Consumer Forum reached out to Kemper, which agreed with many points about other companies’ behavior. But Kemper said in a statement that “the story did a poor job of explaining that Kemper did not engage in those practices.”

The statement continued: “Because we behaved appropriately, we won’t agree to be punished as if we were one of the companies that knowingly failed to pay claims.”

Kemper’s homepage, kemper.com, lists toll-free numbers for several companies and links to 14 states that offer help in finding lost policies.

Maine is in the process of setting up a “lost policy locator service.” You can call Maine’s Bureau of Insurance at 1-800-300-5000 for help, but realize there may not be simple answers. Relatives aren’t always told they’ve been named beneficiaries. Insurance companies are bought and sold and may change names. So, do as much research as you can.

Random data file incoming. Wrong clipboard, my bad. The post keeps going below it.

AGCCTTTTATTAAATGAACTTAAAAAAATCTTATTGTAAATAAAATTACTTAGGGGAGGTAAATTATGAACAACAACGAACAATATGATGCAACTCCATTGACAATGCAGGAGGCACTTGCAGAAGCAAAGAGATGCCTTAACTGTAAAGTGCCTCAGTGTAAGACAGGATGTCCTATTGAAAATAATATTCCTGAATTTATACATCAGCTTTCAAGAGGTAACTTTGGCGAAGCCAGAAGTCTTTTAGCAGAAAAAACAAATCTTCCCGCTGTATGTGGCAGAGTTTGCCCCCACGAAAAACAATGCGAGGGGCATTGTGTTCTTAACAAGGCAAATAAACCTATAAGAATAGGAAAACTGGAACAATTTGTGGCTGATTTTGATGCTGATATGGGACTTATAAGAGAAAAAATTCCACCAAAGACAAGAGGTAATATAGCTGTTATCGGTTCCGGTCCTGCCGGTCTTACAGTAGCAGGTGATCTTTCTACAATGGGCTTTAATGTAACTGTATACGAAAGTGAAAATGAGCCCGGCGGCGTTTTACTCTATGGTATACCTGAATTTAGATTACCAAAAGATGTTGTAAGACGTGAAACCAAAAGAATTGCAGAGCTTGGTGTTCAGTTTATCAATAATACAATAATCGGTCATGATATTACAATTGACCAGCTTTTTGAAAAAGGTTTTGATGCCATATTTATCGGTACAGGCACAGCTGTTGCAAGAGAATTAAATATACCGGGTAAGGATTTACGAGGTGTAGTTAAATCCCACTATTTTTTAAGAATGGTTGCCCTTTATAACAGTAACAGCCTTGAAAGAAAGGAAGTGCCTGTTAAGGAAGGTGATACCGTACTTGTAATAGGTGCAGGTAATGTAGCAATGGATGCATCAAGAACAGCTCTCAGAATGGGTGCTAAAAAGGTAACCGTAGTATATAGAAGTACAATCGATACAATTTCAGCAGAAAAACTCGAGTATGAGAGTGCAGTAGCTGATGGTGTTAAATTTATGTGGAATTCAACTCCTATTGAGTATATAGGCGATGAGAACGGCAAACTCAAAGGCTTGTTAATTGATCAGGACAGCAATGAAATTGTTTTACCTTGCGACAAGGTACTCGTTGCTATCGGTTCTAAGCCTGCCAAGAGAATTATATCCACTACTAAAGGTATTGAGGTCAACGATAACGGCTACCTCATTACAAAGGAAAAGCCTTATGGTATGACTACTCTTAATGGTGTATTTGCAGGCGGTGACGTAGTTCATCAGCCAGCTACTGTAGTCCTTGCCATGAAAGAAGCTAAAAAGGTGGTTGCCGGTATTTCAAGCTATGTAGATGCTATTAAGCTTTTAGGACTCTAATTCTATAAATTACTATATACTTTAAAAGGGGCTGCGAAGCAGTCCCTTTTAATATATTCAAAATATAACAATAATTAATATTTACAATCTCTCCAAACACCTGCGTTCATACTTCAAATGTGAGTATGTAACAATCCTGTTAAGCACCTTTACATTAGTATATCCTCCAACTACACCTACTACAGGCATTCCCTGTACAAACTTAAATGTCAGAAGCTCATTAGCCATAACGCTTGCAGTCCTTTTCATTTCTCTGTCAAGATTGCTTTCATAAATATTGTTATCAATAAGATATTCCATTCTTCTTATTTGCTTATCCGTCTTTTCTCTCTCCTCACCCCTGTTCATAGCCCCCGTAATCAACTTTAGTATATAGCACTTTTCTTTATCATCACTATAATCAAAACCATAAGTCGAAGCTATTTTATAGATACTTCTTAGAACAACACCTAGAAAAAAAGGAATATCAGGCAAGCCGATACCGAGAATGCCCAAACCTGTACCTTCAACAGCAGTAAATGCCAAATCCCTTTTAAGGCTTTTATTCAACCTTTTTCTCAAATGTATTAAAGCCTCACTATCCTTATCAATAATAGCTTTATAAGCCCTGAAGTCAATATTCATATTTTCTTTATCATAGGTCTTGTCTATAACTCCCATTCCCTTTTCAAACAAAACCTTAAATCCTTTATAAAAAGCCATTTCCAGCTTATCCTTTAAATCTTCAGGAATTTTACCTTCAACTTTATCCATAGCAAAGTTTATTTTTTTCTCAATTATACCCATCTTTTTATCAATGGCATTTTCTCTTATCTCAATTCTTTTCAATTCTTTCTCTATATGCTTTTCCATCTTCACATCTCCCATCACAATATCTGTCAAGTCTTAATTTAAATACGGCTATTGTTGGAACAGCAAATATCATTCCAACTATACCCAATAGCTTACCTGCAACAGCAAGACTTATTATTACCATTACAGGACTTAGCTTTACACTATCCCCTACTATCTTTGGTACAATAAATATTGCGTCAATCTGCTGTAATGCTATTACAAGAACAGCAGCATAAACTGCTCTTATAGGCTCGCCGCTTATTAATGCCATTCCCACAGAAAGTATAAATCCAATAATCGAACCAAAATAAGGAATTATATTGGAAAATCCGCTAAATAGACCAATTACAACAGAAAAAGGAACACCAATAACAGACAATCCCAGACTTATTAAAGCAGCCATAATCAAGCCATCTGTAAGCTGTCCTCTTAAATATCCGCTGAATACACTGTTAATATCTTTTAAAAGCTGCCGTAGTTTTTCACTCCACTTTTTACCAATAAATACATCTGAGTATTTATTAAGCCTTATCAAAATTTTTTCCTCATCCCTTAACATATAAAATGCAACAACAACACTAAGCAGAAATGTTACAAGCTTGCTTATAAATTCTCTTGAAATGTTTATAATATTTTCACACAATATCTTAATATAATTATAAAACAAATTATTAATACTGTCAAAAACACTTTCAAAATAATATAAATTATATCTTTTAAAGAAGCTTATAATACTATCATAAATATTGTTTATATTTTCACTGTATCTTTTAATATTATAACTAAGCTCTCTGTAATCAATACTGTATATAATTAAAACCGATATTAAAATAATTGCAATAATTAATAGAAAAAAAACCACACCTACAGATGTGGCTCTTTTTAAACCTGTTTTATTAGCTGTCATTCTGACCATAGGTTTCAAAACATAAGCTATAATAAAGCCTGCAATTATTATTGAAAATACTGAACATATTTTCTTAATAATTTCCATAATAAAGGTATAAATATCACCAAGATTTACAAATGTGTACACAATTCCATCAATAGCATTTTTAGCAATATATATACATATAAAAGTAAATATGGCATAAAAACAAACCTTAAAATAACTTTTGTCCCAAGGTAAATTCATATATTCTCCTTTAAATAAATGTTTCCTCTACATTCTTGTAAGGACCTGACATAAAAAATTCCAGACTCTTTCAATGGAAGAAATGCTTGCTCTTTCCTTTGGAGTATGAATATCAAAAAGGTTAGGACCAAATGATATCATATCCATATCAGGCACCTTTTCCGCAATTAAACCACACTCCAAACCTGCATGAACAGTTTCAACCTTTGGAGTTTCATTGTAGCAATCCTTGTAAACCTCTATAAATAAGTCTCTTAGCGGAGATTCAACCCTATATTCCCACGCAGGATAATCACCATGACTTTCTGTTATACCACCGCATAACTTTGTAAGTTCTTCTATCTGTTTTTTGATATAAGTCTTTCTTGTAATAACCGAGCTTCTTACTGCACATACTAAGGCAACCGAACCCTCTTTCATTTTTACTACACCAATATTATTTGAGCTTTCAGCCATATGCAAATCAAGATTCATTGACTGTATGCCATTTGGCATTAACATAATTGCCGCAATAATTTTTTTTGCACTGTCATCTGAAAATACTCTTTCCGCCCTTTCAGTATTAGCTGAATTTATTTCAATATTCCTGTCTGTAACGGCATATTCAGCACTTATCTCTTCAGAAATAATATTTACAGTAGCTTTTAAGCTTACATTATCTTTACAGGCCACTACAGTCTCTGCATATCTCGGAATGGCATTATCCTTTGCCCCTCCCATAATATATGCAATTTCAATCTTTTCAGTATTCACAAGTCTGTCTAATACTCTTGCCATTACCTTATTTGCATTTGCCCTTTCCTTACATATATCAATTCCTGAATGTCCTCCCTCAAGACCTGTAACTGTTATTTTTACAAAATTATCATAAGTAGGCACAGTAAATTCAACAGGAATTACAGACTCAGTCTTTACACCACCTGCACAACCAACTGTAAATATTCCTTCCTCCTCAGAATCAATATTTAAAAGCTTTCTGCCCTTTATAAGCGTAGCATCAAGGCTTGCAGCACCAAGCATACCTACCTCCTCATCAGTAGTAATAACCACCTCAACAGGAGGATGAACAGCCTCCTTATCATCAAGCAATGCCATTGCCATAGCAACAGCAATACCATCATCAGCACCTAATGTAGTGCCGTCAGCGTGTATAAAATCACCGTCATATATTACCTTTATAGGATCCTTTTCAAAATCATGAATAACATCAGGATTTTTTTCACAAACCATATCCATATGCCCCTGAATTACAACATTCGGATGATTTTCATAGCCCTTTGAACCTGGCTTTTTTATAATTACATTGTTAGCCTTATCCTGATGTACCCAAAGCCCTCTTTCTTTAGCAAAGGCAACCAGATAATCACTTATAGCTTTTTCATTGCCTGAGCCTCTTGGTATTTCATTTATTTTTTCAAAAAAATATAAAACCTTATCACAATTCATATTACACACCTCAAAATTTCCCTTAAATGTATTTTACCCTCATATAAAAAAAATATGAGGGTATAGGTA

The Insurance Information Institute lists 12 steps for finding lost life insurance documents at iii.org/article/how-can-i-locate-lost-life-insurance-policy.

You can check online at unclaimed.org and search individual states for unclaimed property, including insurance benefits. You can do a multistate search for unclaimed property at missingmoney.com.

Consumer Forum is a collaboration of the Bangor Daily News and Northeast CONTACT, Maine’s all-volunteer, nonprofit consumer organization. For assistance with consumer-related issues, including consumer fraud and identity theft, or for information, write Consumer Forum, P.O. Box 486, Brewer, ME 04412, visit https://necontact.wordpress.com or email contacexdir@live.com.

The latest in hacker-proof babies, cool dogs and seeing like Iron Man

CONSUMER FORUM

Posted April 18, 2016, at 8:27 a.m.

A few years ago, most of us thought we’d never see the day that cars braked by themselves in emergencies. Soon, virtually every vehicle made will include this crash avoidance feature.

Insurance companies already reward drivers of such cars with lower premiums. And it’s hard to argue that avoiding a collision isn’t a major technological advance.